Those who followed the San Francisco Ethnic Dance Festival for over four decades and witnessed its loss of home and triumphant relocation to the War Memorial in 2017-2018, are now faced with uncertainty about the organization’s future.
While the SF Ethnic Dance Festival appears to be still impacted by COVID and fiscal problems, the Peninsula event has all the diversity and grandeur that characterized the San Francisco festival.
According to the San Francisco festival’s operator, “World Arts West needed to reevaluate our presentation model to create a fiscally responsible production format.
“World Arts West, like presenters around the nation, is navigating how we can bring back our annual festival in a more equitable and sustainable way, which includes a deeper understanding of our artist community.”
The Peninsula festival even has the participation of Carlos Carvajal, one of the prominent past artistic directors of the SF Ethnic Dance Festival, which had the recent talent overflow of Patrick Makuakāne (Nā Lei Hulu company), Latanya d. Tigner (Dimensions Dance Company), Māhealani Uchiyama (hula dancer/choreographer and cultural advocate), and CK Ladzekpo (Center for African Studies, UC Berkeley).
Peninsula Festival participants have been selected by Peninsula Ballet Theater Artistic Director Gregory Amato, working with Carvajal and Charlotte Moraga, artistic director of the Chitresh Das Institute/Chitresh Das Youth Company.
Carvajal says of the Peninsula festival, “This newly imagined world dance and music festival is truly a Bay Area cultural jewel which expresses in dance and song exactly what our society is desiring so intensely at this time — equity, diversity, and inclusion. We’re delighted to present this season’s dance companies in a stage production that captures the joy and passion of the common language of dance and music.”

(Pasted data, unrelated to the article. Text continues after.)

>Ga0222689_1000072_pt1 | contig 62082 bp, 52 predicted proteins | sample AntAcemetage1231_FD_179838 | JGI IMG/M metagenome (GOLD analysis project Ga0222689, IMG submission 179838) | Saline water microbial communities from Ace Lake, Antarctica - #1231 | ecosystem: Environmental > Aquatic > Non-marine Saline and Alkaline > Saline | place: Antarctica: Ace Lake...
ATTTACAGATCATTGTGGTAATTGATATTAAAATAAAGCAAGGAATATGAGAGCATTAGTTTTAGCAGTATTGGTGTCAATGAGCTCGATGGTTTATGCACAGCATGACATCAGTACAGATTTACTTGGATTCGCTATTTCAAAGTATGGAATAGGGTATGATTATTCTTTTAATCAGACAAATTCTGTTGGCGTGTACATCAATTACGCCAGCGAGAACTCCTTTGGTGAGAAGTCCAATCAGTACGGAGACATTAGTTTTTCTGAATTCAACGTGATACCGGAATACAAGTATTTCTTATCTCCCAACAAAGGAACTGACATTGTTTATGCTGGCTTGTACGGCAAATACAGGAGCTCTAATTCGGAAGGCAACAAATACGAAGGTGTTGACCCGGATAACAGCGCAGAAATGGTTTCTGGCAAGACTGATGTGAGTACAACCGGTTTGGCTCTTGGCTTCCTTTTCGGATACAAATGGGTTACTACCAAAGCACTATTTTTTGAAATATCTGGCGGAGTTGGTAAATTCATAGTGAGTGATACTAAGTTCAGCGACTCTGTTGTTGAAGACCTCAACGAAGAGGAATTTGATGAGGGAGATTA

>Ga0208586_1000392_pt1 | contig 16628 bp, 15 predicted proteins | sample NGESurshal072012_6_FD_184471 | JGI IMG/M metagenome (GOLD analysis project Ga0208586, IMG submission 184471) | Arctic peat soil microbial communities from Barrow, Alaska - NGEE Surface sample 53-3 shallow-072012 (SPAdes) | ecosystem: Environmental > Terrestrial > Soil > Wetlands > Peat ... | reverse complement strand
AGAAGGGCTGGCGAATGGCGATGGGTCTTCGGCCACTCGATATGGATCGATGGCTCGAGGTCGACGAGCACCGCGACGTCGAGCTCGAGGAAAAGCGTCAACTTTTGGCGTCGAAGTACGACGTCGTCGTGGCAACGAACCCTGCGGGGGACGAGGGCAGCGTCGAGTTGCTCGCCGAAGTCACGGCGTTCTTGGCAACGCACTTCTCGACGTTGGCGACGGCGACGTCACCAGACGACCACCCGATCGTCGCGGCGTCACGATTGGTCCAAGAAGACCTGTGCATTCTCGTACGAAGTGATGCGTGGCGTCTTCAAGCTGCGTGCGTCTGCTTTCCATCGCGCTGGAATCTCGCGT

For an event only in its second year, the festival is huge: 200 dancers and musicians, from 21 companies, performing dances from Bolivia, Brazil, Cambodia, China, Congo, Greece, Hawaii, India, Mexico, Peru, Philippines, Spain, the U.S. and Native American traditions.
Festival Executive Producer Christine Leslie looks to the event also as an expansion of programming for her Peninsula Ballet Theater, now in its 56th year, the second oldest ballet company in the Bay Area (behind the 90-year-old SF Ballet).
Producing an annual summer international dance festival is an addition to the Ballet Theater’s busy schedule of presenting ballet and modern dance, hip-hop, and musical theater while maintaining an active school, offering classes in five studios.